A “Red Flag” For Businesses

Under federal regulations which became effective in 2010, businesses which provide credit to customers must have an identity theft protection program in place and take certain other actions to protect against identity theft.  The Federal Trade Commission (FTC), acting with the federal bank regulatory agencies, and the National Credit Union Administration, have jointly issued regulations under the Fair and Accurate Credit Transactions (FACT) Act of 2003, called the “Red Flags Rules,” requiring certain businesses to develop and implement written identity theft prevention programs.  Although targeted at finance companies, automobile dealers, mortgage brokers, utility companies, and telecommunications companies, the regulations cover any business that is a “creditor.”  A creditor is defined by the regulations very broadly as “any entity that regularly extends, renews, or continues credit; any entity that regularly arranges for the extension, renewal, or continuation of credit; or any assignee of an original creditor who is involved in the decision to extend, renew, or continue credit.”  Accepting credit cards, however, does not in and of itself make a business a “creditor.”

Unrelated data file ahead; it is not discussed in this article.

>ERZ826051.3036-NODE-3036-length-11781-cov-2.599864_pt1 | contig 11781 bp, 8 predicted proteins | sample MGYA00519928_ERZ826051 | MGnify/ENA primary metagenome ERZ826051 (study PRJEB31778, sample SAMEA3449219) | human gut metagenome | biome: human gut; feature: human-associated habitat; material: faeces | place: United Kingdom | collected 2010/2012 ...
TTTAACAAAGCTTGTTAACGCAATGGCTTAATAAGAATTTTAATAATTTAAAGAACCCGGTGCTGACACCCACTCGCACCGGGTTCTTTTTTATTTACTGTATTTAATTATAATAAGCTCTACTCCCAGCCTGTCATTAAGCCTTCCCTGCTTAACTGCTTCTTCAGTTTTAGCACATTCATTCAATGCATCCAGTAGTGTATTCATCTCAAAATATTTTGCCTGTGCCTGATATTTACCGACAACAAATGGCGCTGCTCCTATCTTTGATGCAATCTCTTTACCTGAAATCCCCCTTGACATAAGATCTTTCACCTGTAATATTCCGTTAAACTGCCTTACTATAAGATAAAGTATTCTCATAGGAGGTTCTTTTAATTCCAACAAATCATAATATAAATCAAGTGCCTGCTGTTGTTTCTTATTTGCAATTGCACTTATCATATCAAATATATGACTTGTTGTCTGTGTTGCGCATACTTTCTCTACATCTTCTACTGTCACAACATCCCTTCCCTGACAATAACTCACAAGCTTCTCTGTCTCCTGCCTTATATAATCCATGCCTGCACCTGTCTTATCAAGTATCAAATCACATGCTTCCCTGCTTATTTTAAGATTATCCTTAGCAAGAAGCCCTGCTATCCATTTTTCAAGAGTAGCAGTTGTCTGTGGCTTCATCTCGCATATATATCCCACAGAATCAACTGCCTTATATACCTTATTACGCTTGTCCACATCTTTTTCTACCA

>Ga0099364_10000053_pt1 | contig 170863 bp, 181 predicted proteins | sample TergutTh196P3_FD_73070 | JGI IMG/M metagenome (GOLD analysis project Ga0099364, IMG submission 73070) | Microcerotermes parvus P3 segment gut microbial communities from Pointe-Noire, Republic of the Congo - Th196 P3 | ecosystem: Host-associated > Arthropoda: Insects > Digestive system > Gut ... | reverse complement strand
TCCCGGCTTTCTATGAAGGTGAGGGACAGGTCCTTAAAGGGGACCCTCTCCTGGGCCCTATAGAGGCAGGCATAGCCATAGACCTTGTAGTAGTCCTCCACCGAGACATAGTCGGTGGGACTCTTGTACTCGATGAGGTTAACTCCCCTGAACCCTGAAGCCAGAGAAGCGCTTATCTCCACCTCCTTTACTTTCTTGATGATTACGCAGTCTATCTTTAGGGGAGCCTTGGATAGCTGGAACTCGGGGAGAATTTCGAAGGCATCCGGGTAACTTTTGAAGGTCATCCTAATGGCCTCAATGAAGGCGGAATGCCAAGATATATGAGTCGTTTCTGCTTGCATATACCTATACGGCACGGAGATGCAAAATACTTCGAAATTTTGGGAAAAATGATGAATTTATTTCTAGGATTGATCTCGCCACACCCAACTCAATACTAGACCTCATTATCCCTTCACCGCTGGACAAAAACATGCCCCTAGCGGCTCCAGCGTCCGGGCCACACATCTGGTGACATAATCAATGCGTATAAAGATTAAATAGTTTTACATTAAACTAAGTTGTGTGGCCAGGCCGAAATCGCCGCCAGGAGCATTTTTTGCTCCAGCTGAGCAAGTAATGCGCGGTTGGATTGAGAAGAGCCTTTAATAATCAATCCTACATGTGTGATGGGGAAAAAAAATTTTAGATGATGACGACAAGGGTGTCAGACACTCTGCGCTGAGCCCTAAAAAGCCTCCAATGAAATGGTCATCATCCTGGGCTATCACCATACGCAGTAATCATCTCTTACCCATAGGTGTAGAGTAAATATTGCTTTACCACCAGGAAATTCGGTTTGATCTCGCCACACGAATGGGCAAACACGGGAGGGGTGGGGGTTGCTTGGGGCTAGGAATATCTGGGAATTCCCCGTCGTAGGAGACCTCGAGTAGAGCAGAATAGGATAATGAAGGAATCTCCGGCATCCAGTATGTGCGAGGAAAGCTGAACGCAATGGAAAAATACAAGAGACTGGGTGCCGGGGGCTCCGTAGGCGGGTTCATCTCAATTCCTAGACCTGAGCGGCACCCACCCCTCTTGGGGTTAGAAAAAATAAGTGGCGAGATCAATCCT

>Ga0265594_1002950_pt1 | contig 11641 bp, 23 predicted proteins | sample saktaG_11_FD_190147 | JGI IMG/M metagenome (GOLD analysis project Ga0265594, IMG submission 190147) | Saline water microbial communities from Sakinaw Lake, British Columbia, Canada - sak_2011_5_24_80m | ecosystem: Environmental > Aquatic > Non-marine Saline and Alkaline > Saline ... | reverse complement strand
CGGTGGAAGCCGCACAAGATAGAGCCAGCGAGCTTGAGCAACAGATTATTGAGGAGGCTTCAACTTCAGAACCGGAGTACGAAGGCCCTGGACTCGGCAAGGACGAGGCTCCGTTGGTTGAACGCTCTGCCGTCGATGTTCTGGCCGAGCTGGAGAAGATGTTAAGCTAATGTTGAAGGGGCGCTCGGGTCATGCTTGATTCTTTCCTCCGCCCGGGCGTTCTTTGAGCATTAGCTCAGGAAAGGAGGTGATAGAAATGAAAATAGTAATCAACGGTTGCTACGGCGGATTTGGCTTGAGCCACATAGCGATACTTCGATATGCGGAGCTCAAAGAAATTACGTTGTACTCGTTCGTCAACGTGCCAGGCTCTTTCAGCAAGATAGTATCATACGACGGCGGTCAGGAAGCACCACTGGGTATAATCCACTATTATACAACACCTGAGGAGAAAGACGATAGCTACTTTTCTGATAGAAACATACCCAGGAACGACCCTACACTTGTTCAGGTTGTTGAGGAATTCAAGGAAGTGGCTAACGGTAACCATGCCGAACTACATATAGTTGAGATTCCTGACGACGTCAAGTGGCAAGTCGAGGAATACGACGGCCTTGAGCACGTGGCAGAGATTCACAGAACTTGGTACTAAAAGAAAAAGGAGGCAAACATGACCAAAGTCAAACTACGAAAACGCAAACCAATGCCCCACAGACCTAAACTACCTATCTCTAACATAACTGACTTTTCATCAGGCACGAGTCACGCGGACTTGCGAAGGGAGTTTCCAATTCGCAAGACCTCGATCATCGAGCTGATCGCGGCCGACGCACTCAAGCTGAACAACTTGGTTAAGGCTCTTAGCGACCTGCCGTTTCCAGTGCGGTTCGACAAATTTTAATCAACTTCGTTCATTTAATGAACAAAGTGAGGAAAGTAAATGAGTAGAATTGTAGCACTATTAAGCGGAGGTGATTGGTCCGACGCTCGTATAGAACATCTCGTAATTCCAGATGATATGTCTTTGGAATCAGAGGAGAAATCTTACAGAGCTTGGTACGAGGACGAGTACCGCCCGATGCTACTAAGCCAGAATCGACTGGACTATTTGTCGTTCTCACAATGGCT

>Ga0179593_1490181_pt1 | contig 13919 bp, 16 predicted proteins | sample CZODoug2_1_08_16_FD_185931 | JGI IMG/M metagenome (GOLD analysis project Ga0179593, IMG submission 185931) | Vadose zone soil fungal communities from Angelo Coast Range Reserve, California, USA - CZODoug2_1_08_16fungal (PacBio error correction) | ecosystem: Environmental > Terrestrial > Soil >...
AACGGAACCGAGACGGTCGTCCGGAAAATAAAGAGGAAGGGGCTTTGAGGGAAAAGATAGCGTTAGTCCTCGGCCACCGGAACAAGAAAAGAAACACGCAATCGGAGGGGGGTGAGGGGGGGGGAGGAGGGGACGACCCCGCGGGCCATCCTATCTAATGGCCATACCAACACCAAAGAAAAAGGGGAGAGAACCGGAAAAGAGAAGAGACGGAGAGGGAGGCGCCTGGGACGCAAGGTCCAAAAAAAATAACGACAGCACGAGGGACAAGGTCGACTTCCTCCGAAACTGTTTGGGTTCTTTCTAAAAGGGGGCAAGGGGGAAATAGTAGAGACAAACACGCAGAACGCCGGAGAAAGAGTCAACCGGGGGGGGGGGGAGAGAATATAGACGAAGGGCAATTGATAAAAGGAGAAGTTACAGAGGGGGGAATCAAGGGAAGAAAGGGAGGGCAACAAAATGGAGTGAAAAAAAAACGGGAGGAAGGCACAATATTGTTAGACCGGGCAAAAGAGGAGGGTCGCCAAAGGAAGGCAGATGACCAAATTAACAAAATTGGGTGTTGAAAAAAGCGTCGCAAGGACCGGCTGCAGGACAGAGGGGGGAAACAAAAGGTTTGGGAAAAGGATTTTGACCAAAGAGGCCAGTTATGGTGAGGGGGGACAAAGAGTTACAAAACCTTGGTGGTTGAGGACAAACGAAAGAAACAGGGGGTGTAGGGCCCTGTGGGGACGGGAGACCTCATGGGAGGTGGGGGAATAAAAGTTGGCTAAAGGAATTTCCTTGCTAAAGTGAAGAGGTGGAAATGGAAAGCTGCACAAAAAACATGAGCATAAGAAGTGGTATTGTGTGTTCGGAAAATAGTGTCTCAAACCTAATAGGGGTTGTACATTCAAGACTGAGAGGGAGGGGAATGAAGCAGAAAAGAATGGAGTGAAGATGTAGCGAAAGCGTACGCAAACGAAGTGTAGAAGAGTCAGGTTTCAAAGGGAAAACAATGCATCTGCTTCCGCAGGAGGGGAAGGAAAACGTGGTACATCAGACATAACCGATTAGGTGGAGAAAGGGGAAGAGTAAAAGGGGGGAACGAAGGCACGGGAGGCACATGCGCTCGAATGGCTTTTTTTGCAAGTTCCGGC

If a business is covered by the regulations, it must develop written policies to identify patterns, practices, or specific activities, known generally as “red flags,” that could indicate the presence of identity theft.  Just as varied as the businesses regulated under these new provisions, “red flags” can take many forms, but these certainly include the use of suspicious documents or personal identification, such as a phony address, unusual account activity, and alerts on credit reports.  Appropriate procedures could include criminal background checks upon the hiring of staff, limiting the distribution of information, and verification procedures for identification.  A business covered by the regulations must also have procedures describing appropriate responses that would prevent and mitigate an identity fraud, and a schedule for keeping the program up-to-date through periodic reviews.  The program must be managed by the senior employees of the business, and provide for training and for the oversight of any service providers.  Compliance guides, templates and other helpful material is available through the Red Flags Rule website found at www.ftc.gov/redflagsrule.

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